This article reviews the Canadian experience with general hepatitis C virus (HCV) lookback programmes.
Comprehensive literature searches were conducted in PubMed, Medline, HealthSTAR and EMBASE. In addition, bibliographic searches were performed on all retrieved articles, and provinces were contacted to determine whether they had performed general HCV lookbacks.
Of the seven Canadian general HCV lookbacks identified, two focused specifically on the paediatric population. The proportion of transfused patients presumed to be alive varied from 48.9 to 97.5%. Between 55.3 and 99.1% of letters were successfully delivered. The proportion of patients tested for HCV and subsequently found to be HCV positive varied considerably (66.2-80.4% and 0.9-5.0%, respectively). Newly diagnosed patients represented 42-58% of cases identified.
The Canadian general HCV lookback experience successfully identified previously undiagnosed HCV-positive patients, but the resources required to notify patients are high and the yield is relatively low. The effectiveness may be greatest in the paediatric population.
"HCV lookback was initiated in many countries shortly after the anti-HCV testing of donors had been introduced: 1990 in Holland (Vrielink, van der Poel et al. 1995), 1994 Scotland (Ayob, Davidson et al. 1994), 1995-97 England (NBS 2002), 1996 Denmark, 1994-99 Canada (Hume 2000); (Bowker, Smith et al. 2004), 1998 USA. So far only a limited directed HCV lookback has been performed in Sweden (Norda, Duberg et al. 1995; Foberg, Ekermo et al. 1996). "
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[Show abstract][Hide abstract] ABSTRACT: The Centers for Disease Control and Prevention recommend hepatitis C virus (HCV) antibody (anti-HCV) screening for persons who received blood products before July 1992. A general transfusion lookback program was implemented to identify, counsel, and screen persons who received transfusions at the Alaska Native Medical Center between January 1980 and July 1992.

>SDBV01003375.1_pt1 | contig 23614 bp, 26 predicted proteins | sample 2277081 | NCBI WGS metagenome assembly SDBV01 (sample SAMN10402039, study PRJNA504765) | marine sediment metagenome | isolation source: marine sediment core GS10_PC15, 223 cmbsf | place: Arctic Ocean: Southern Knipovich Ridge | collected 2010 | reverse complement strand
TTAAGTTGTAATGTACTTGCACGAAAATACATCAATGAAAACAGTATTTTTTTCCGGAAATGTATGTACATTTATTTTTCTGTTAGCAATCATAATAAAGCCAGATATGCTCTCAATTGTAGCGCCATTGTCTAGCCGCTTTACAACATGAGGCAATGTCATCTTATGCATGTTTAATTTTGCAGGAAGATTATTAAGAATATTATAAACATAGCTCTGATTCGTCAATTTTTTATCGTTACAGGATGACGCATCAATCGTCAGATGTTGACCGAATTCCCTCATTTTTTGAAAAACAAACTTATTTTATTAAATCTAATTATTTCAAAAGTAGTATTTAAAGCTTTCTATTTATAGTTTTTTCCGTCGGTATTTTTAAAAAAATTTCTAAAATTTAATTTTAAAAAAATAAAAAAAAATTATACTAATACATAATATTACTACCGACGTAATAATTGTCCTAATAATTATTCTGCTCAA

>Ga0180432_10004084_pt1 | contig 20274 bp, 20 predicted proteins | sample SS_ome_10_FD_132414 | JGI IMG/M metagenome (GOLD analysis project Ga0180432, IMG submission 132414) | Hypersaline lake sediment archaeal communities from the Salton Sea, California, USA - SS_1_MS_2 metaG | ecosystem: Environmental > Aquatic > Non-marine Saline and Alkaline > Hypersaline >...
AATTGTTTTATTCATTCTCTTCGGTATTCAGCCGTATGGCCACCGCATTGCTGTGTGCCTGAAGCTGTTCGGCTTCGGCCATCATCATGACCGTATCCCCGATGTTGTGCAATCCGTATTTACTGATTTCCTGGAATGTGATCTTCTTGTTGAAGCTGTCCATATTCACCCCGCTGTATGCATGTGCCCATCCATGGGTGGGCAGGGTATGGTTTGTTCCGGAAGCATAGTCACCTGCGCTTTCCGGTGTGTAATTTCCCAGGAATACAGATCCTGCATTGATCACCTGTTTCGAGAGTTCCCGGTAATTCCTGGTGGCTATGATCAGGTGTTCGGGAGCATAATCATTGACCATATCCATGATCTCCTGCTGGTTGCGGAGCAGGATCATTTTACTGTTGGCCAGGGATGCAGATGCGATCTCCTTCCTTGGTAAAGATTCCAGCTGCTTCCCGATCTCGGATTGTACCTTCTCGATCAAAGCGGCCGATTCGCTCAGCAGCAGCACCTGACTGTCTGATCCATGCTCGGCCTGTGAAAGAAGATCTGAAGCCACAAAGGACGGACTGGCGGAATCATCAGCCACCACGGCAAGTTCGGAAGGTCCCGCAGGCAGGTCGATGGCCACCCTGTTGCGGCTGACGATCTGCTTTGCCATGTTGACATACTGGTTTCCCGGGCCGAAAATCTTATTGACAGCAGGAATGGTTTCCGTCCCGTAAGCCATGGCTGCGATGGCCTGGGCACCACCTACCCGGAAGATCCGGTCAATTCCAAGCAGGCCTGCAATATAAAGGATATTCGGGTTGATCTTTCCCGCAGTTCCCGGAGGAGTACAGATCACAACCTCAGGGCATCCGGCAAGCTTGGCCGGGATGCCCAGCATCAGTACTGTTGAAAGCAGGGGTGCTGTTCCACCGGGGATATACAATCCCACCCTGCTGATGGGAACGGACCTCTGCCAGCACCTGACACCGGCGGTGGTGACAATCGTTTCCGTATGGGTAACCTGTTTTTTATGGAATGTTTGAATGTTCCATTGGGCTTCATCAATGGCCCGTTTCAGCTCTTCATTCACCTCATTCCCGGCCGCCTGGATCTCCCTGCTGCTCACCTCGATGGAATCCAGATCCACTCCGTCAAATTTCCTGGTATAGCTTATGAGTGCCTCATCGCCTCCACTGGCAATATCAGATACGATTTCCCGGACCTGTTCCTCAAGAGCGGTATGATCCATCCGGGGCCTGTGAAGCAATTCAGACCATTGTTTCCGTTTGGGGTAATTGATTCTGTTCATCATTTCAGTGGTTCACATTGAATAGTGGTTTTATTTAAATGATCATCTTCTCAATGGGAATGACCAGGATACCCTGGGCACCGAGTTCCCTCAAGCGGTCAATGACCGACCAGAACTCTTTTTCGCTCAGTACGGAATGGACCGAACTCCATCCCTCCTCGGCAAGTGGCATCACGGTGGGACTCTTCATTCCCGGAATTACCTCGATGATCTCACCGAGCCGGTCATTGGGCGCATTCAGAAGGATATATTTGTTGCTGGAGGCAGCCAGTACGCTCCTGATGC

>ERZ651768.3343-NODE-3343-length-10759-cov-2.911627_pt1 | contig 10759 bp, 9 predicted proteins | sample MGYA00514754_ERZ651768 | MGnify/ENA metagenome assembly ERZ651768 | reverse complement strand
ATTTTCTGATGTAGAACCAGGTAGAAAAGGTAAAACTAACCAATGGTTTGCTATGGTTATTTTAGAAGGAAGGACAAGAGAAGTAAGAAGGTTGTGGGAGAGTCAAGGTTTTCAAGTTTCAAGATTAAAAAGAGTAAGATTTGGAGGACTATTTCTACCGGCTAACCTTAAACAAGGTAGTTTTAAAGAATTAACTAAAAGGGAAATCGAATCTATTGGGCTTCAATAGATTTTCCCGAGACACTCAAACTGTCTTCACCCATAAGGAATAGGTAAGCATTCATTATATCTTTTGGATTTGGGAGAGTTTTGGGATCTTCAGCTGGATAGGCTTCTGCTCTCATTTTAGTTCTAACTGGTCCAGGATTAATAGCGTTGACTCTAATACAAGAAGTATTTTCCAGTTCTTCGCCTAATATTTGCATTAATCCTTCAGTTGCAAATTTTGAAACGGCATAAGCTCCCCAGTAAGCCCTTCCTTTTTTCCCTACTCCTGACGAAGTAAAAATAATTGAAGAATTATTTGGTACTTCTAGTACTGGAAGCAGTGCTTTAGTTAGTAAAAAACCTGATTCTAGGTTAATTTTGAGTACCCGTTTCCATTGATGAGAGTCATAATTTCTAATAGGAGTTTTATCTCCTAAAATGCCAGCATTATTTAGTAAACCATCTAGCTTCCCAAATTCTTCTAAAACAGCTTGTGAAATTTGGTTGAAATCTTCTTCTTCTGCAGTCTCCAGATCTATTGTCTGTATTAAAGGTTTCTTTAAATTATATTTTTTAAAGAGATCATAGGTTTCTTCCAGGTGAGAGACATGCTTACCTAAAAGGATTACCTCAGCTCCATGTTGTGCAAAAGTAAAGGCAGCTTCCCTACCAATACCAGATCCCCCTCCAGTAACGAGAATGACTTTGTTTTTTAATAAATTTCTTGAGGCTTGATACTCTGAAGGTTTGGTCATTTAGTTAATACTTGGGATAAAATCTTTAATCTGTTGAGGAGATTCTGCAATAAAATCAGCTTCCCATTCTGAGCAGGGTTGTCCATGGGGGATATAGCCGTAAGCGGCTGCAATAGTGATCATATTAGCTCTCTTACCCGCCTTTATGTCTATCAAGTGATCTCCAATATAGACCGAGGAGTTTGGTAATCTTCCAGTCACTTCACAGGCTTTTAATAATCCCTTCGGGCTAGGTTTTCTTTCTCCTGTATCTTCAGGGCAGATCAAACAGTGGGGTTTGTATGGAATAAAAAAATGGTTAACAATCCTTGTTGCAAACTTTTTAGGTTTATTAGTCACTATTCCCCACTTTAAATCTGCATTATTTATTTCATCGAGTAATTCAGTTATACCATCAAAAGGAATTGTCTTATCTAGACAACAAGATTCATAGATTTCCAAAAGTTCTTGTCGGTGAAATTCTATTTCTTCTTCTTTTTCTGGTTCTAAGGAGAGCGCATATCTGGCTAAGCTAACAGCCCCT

Hard-copy transfusion records data were entered, and available databases were queried to identify deceased patients and the mailing address of those living. Patients were notified by letter of their HCV risk and encouraged to seek counseling and testing. Serum samples were screened for anti-HCV and HCV RNA, and program costs were estimated.
Overall, 3169 transfusion recipients were identified, with 1356 (43%) living and targeted for notification. Of 764 patients notified and screened by this program, 41 (5%) were anti-HCV-positive and 19 (2%) were HCV RNA-positive. There was a higher probability of detecting anti-HCV with each subsequent increase of a transfusion event. Among 298 lookback patients, 33 percent were unaware of having received a blood transfusion. The estimated cost per person sent notification was US$57 and to detect an anti-HCV-positive case it was US$3146.
This general transfusion lookback program successfully notified and screened patients at a reasonable cost. Further investigation would be helpful in determining the role these programs or other measures could play in promoting HCV screening in persons receiving transfusions before July 1992, especially among those who are unaware of their transfusion history.
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